Background to the invention
The ability to visualise biological tissues in their correct 3D organisation is of great help to our understanding of biology, and is especially useful in the field of embryo development, in which tissues undergo an intricate array of movements relative to each other. The ability to map the 3D expression patterns of genes and proteins within these complex shapes is also useful, as it gives us insight into their functions, and gives us clues about which genes and proteins interact with each other. With the advent of complete genome sequences, microarray techniques and biological databases, it is likely that the growing need for a comprehensive database of gene expression will become a reality soon. Already a number of laboratories are initiating projects to maps gene expression patterns by the thousand.
The traditional method for creating 3D reconstructions of embryonic tissue is a laborious, time-consuming job, as it involves embedding the tissue, cutting it into hundreds of serial sections, mounting the sections, staining them, digitising them under a microscope, feeding them into an appropriate computer program and finally manually compensating for the distortions which have inevitably been introduced during the whole process.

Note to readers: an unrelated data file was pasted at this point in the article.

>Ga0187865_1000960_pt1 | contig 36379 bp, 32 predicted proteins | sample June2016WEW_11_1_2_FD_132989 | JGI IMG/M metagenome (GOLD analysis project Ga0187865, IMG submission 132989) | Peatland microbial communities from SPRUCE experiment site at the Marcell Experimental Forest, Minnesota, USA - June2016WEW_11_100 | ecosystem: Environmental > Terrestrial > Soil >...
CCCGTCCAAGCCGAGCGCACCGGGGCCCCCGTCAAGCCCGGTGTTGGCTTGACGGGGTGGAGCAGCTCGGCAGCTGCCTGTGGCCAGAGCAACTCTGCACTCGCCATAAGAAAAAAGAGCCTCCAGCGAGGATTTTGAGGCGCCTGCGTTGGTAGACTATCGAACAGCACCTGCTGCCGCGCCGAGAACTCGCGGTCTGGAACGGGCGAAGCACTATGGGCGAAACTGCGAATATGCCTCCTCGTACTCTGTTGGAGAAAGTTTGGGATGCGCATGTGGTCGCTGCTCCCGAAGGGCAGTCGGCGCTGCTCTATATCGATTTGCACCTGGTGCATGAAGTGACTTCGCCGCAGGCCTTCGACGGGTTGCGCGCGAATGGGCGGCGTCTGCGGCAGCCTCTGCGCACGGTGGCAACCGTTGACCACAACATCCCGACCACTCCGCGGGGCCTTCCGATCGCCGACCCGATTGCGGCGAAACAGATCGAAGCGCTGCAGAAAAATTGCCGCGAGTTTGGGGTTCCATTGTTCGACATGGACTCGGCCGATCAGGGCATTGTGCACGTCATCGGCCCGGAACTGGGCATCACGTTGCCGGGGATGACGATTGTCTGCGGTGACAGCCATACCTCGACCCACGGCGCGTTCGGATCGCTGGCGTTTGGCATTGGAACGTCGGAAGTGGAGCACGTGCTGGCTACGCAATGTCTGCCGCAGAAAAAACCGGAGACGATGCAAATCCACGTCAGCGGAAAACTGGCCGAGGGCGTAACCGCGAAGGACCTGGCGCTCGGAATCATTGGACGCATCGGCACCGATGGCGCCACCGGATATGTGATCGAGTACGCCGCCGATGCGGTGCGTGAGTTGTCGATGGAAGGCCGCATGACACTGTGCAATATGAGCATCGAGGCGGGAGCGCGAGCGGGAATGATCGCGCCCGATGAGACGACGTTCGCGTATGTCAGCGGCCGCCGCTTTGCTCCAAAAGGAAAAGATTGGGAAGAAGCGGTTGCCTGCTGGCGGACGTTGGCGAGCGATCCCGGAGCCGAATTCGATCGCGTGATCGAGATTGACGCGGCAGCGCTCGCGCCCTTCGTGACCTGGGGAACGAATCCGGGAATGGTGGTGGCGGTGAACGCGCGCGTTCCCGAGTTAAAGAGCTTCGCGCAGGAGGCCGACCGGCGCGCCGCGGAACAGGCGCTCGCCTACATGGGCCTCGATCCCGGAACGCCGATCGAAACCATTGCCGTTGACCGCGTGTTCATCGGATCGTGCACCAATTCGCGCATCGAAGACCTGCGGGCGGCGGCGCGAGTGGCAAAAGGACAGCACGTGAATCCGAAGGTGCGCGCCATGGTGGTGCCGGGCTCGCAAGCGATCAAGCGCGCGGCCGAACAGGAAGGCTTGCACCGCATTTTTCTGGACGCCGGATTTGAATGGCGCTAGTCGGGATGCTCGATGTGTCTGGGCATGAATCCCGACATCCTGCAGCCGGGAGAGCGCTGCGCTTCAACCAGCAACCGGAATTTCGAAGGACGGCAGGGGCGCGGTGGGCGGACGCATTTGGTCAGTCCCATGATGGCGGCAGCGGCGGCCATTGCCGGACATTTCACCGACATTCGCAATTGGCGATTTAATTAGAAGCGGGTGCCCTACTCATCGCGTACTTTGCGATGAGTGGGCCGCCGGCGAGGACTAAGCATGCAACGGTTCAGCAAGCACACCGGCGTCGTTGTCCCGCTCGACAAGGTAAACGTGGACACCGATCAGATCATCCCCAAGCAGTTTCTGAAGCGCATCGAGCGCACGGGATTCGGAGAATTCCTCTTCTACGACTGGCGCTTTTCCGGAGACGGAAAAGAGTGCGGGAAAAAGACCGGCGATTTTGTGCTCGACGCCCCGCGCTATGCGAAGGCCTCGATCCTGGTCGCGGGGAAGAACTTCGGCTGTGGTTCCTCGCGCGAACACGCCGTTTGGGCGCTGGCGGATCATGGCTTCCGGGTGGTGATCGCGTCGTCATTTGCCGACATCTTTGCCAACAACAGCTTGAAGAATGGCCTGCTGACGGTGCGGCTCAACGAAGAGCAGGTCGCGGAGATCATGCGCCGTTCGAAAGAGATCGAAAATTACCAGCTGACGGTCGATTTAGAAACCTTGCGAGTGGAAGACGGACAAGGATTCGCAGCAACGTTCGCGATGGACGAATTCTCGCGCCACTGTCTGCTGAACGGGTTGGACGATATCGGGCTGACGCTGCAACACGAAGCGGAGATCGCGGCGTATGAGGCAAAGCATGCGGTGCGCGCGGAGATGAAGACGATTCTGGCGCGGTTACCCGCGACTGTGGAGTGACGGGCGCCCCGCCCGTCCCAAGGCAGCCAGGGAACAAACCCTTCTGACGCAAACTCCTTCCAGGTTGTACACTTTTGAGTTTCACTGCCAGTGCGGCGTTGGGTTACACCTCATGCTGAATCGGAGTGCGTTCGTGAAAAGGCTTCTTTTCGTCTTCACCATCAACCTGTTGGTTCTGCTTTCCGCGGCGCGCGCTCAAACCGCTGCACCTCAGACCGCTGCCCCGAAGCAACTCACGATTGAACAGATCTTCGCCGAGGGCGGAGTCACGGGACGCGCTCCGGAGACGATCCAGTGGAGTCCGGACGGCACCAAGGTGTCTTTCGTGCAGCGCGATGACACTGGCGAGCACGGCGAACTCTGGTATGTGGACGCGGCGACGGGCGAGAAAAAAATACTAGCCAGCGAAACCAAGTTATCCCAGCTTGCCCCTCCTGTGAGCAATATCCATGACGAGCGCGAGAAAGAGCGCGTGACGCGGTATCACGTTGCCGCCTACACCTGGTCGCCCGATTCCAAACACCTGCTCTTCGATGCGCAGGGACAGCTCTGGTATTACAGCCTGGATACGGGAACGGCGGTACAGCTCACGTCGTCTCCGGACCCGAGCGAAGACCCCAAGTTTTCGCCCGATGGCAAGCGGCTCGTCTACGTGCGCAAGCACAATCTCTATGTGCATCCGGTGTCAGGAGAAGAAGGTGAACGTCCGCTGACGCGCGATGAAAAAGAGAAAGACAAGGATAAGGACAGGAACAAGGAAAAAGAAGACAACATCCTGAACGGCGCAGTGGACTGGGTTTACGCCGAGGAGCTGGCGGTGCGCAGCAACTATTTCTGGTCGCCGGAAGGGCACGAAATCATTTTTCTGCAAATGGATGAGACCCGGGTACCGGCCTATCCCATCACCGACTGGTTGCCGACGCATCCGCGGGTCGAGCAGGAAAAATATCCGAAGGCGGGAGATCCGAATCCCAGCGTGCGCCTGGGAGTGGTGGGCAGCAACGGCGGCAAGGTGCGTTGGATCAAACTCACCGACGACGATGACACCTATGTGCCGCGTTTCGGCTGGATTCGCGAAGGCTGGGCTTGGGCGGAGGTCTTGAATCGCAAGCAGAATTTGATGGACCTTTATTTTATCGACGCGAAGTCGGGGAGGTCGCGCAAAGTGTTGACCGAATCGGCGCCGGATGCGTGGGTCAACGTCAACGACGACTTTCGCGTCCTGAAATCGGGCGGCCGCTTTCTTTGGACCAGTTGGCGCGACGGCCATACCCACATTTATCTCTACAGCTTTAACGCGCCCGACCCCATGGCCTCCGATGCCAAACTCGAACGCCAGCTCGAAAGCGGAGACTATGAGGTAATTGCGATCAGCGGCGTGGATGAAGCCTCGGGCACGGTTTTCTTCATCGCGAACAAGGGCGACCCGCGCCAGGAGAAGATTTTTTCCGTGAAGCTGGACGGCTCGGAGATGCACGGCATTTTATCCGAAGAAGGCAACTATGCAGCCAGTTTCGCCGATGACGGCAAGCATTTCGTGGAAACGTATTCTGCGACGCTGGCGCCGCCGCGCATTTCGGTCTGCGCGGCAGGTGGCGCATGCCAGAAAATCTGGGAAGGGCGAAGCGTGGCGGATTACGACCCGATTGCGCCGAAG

Much effort has recently been put into the development of techniques which can image the structure of biological tissue in 3D, and in particular the mapping of gene expression patterns. By far the most commonly used is confocal microscopy. Typically, this is used to scan up to a depth of a few hundred microns, although the advent of dual-photon and multi-photon techniques means that good resolution images can be captured at greater depth. For some specimen which are larger than this depth, gene expression patterns can be built-up by scanning serial thick sections.
Although mMRI holds much promise for imaging experiments in the future, especially with its ability to image living specimen, it also displays some limitations. We have developed a new imaging technique which has the following advantages over mMRI:
- It can image coloured stains. This allows us to image data from:
- Normal in-situ hybridisation experiments (using the BCIP and NBT substrates)
- Reporter gene experiments (such as LacZ and alkaline phosphatase)
- Multiple signals from the same tissue
- Standard fluorescent antibody reagents